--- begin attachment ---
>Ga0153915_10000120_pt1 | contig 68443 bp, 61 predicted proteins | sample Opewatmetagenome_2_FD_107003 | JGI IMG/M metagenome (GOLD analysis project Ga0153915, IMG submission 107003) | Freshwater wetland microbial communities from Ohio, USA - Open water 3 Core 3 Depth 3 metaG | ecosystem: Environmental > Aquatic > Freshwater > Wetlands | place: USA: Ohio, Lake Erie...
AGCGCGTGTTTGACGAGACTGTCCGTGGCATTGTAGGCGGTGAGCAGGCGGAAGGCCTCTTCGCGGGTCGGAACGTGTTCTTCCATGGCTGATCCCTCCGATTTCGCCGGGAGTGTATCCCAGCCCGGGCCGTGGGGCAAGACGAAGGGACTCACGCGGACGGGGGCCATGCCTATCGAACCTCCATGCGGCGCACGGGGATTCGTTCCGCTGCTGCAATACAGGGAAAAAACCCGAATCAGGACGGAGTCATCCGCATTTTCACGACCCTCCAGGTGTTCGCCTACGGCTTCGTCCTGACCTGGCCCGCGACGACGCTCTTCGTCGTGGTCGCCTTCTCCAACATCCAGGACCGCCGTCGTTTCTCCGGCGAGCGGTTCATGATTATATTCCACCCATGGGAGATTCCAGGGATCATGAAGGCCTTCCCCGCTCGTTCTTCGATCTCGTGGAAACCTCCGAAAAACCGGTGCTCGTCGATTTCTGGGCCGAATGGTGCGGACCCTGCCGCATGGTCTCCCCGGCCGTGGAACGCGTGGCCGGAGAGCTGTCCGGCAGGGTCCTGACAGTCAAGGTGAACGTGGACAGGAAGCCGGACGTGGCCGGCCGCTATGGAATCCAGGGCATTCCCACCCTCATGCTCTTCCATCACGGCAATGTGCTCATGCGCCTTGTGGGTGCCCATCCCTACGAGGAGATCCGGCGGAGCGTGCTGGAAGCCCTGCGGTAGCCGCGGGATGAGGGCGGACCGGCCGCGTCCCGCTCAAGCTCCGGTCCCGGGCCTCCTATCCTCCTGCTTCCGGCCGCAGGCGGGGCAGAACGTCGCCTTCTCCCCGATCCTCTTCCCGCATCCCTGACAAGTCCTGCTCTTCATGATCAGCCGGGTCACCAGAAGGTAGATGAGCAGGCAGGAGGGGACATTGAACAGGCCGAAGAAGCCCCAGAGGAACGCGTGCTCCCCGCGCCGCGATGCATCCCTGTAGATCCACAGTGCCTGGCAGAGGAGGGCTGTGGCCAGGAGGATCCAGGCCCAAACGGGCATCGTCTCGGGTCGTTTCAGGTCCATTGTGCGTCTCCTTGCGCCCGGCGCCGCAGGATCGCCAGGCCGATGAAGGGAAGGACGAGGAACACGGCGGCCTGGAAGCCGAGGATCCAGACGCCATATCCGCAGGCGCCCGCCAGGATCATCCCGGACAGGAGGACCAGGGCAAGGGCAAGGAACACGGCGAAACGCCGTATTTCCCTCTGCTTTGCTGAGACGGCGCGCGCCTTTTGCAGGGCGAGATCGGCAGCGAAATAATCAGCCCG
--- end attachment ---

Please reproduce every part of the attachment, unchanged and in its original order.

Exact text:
>Ga0153915_10000120_pt1 | contig 68443 bp, 61 predicted proteins | sample Opewatmetagenome_2_FD_107003 | JGI IMG/M metagenome (GOLD analysis project Ga0153915, IMG submission 107003) | Freshwater wetland microbial communities from Ohio, USA - Open water 3 Core 3 Depth 3 metaG | ecosystem: Environmental > Aquatic > Freshwater > Wetlands | place: USA: Ohio, Lake Erie...
AGCGCGTGTTTGACGAGACTGTCCGTGGCATTGTAGGCGGTGAGCAGGCGGAAGGCCTCTTCGCGGGTCGGAACGTGTTCTTCCATGGCTGATCCCTCCGATTTCGCCGGGAGTGTATCCCAGCCCGGGCCGTGGGGCAAGACGAAGGGACTCACGCGGACGGGGGCCATGCCTATCGAACCTCCATGCGGCGCACGGGGATTCGTTCCGCTGCTGCAATACAGGGAAAAAACCCGAATCAGGACGGAGTCATCCGCATTTTCACGACCCTCCAGGTGTTCGCCTACGGCTTCGTCCTGACCTGGCCCGCGACGACGCTCTTCGTCGTGGTCGCCTTCTCCAACATCCAGGACCGCCGTCGTTTCTCCGGCGAGCGGTTCATGATTATATTCCACCCATGGGAGATTCCAGGGATCATGAAGGCCTTCCCCGCTCGTTCTTCGATCTCGTGGAAACCTCCGAAAAACCGGTGCTCGTCGATTTCTGGGCCGAATGGTGCGGACCCTGCCGCATGGTCTCCCCGGCCGTGGAACGCGTGGCCGGAGAGCTGTCCGGCAGGGTCCTGACAGTCAAGGTGAACGTGGACAGGAAGCCGGACGTGGCCGGCCGCTATGGAATCCAGGGCATTCCCACCCTCATGCTCTTCCATCACGGCAATGTGCTCATGCGCCTTGTGGGTGCCCATCCCTACGAGGAGATCCGGCGGAGCGTGCTGGAAGCCCTGCGGTAGCCGCGGGATGAGGGCGGACCGGCCGCGTCCCGCTCAAGCTCCGGTCCCGGGCCTCCTATCCTCCTGCTTCCGGCCGCAGGCGGGGCAGAACGTCGCCTTCTCCCCGATCCTCTTCCCGCATCCCTGACAAGTCCTGCTCTTCATGATCAGCCGGGTCACCAGAAGGTAGATGAGCAGGCAGGAGGGGACATTGAACAGGCCGAAGAAGCCCCAGAGGAACGCGTGCTCCCCGCGCCGCGATGCATCCCTGTAGATCCACAGTGCCTGGCAGAGGAGGGCTGTGGCCAGGAGGATCCAGGCCCAAACGGGCATCGTCTCGGGTCGTTTCAGGTCCATTGTGCGTCTCCTTGCGCCCGGCGCCGCAGGATCGCCAGGCCGATGAAGGGAAGGACGAGGAACACGGCGGCCTGGAAGCCGAGGATCCAGACGCCATATCCGCAGGCGCCCGCCAGGATCATCCCGGACAGGAGGACCAGGGCAAGGGCAAGGAACACGGCGAAACGCCGTATTTCCCTCTGCTTTGCTGAGACGGCGCGCGCCTTTTGCAGGGCGAGATCGGCAGCGAAATAATCAGCCCG